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I Never Asked for the Anal Probe


Well, if nothing else, I am guessing the title of today’s blog post will at least peak your interest.

“I never asked for the anal probe” is a line from a comedic scene from an older movie called Passion Fish. Honestly, I can’t even recall what the movie was about (though I do recall Alfre Woodard in it) but I have always remembered this scene where, if I recall correctly, there was an actress (playing an actress) who was saying that she had only one line and she kept practicing it, emphasizing a different word each time:

I didn’t ask for the anal probe. (As if someone did, but it sure as hell wasn’t me.)

DIDN’T ask for the anal probe. (This one makes the most sense because well, yeah…you get it.)

I didn’t ASK for the anal probe. (I just may have insinuated it a little.)

I didn’t ask FOR the anal probe. (I asked about the anal probe – there’s a big difference dude!)

I didn’t ask for THE anal probe. (Because there isn’t just one…there’s a variety as we all know.)

I didn’t ask for the ANAL probe. (I asked for the nasal probe, for example.)

I didn’t ask for the anal PROBE. (But I did ask for the anal…well, never mind.)

So, “Marc – what the hell is the point of all of this?” you may ask. Great question.

Well…a couple of things. One – this is yet another example of my exemplary ability to retain incredibly useless facts that will, in no way every help me in a job nor in a hostage situation.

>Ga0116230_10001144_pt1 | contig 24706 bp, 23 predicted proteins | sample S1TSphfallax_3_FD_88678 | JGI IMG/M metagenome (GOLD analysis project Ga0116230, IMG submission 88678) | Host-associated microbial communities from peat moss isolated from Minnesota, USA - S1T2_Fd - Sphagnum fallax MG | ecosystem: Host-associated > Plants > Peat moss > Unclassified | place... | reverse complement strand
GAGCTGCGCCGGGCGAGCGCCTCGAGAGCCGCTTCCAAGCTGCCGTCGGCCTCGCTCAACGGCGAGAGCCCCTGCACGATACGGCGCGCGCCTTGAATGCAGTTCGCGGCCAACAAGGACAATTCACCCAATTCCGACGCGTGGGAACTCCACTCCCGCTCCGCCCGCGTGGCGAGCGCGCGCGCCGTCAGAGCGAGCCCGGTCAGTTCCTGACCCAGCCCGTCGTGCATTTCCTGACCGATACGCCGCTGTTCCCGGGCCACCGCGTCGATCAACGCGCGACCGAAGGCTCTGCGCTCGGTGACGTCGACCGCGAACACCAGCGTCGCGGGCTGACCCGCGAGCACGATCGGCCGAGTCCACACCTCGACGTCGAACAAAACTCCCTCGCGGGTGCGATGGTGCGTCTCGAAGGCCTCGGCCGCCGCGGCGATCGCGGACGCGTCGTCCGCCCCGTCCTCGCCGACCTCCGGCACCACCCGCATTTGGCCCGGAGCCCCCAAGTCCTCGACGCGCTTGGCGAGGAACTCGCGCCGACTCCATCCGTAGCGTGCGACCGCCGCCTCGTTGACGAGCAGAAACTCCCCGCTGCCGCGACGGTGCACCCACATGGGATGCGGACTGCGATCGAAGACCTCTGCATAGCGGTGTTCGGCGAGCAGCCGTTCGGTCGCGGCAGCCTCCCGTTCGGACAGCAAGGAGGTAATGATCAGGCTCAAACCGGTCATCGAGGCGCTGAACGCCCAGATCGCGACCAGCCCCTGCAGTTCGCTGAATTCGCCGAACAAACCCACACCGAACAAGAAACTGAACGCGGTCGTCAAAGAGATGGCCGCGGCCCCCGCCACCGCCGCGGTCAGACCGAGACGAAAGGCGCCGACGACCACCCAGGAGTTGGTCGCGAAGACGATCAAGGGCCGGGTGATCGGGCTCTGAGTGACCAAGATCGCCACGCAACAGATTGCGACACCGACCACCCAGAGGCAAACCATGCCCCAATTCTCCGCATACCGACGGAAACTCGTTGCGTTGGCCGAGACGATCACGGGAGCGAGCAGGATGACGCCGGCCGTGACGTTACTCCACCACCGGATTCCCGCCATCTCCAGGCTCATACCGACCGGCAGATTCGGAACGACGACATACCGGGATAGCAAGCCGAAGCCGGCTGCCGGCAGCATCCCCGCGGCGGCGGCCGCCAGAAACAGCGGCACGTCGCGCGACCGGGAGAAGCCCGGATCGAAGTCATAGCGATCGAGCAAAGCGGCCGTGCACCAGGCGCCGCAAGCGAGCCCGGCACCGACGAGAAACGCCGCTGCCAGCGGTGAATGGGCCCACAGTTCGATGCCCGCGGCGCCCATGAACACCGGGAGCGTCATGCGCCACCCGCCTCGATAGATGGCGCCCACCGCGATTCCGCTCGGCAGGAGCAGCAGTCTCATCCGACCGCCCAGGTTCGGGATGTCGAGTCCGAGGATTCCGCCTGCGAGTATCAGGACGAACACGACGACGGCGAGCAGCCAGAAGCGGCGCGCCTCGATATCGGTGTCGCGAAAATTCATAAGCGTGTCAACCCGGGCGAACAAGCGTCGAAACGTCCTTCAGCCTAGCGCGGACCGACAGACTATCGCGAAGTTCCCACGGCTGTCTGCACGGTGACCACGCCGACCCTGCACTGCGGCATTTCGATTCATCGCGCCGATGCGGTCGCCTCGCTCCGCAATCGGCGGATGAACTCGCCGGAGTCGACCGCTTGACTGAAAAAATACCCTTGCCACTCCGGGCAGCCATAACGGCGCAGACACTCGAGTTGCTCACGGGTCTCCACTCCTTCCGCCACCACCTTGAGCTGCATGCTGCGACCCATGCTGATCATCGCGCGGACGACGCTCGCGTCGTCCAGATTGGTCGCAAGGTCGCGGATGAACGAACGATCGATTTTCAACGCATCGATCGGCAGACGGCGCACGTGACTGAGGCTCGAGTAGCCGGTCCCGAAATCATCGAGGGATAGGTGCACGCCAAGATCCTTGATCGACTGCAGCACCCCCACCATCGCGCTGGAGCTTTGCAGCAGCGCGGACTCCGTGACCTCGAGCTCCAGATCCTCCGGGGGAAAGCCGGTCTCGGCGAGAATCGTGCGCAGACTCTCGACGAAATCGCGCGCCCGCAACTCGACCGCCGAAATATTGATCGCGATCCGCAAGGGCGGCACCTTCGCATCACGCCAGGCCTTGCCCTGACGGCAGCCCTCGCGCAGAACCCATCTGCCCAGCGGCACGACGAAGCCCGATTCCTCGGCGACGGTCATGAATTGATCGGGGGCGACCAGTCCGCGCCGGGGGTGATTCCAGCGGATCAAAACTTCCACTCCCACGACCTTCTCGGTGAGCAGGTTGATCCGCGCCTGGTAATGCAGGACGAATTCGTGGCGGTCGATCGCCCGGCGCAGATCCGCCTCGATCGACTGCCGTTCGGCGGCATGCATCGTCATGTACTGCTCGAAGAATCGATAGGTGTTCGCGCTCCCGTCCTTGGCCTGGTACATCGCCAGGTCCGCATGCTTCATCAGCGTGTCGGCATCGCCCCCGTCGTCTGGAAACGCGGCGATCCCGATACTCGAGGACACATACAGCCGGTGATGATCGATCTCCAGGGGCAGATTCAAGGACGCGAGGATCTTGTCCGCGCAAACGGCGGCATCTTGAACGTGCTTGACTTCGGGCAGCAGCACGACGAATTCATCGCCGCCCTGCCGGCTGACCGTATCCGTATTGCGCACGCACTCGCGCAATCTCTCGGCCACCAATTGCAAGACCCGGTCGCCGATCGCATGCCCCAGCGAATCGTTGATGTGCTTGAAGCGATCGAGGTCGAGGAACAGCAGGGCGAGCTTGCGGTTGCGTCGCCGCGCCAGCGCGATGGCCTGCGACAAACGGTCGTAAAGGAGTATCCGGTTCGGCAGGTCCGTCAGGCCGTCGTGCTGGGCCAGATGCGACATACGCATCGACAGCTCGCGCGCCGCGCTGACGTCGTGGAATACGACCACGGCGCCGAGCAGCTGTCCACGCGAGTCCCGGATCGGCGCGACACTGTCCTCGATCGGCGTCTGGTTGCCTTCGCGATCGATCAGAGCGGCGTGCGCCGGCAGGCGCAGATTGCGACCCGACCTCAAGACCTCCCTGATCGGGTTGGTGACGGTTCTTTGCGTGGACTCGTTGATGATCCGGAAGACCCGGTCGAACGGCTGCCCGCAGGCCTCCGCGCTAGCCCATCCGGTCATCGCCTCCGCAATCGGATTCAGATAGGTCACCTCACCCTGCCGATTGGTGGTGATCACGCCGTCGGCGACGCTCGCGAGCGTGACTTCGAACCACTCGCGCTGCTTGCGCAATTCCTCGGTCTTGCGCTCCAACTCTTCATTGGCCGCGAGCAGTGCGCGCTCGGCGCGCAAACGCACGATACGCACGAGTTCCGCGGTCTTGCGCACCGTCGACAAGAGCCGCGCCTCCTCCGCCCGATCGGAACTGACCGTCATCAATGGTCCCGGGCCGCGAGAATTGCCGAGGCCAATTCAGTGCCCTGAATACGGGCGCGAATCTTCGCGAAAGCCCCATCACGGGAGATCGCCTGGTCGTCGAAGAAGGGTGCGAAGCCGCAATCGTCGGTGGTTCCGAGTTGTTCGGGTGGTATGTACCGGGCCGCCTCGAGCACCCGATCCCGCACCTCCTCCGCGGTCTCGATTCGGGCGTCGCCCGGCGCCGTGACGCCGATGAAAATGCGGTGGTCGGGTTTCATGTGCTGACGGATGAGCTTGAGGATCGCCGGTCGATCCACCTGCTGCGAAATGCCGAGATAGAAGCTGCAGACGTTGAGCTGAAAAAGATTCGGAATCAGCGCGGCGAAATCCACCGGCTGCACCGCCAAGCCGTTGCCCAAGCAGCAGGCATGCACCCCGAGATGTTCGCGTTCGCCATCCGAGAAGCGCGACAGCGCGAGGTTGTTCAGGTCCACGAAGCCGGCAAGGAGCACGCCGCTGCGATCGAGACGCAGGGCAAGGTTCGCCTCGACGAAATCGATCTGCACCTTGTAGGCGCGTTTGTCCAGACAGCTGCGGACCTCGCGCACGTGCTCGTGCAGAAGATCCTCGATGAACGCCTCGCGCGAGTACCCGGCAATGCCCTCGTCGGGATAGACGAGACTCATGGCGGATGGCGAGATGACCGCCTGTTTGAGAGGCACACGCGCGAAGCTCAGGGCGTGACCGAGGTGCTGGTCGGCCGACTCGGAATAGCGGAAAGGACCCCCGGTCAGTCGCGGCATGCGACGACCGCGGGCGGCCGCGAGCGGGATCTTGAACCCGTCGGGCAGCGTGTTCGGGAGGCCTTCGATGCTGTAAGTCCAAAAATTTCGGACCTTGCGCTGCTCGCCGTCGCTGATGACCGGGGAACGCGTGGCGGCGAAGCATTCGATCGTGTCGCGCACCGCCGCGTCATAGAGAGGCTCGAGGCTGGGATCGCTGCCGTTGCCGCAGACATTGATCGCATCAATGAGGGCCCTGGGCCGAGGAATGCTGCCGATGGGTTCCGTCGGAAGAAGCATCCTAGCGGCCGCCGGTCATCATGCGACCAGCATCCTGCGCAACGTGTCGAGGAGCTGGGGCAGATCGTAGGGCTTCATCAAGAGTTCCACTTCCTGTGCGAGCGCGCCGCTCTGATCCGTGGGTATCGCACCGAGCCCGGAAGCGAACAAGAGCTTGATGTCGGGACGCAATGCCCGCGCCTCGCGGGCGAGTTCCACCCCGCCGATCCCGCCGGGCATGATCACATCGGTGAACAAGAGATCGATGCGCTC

Two – words are incredibly important but how you emphasize words can mean everything. I have learned this the very, very, very hard way – being married…and by being a comic. It has been a much easier lesson the latter.

It is such an easy thing to simply say to “choose your words” wisely but it is so much more difficult to choose them and then think about how they are going to be received. Even more difficult is the fact that non-verbal communication has an even larger impact.

You may be familiar with the popular statistic that nonverbal communication accounts for 93% of all daily communication, commonly quoted in science and media outlets. Dr. Albert Mehrabian conducted several studies on nonverbal communication and found that 7% of any message is conveyed through words, 38% through certain vocal elements, and 55% through nonverbal elements (facial expressions, gestures, posture, etc).  What?!!!

This reminds me of a time a couple of years ago when a high ranking person explained that even though I appropriately did not respond during a meeting, my face gave me away and I should “work on that”. It’s my face, yo!

So, next time you’re taking the stand-up stage, giving a presentation, making your case to your significant other or faced with an alien abduction, remember – words and non-verbal cues can make all the difference between getting information or becoming part of the experience.

Until next time,


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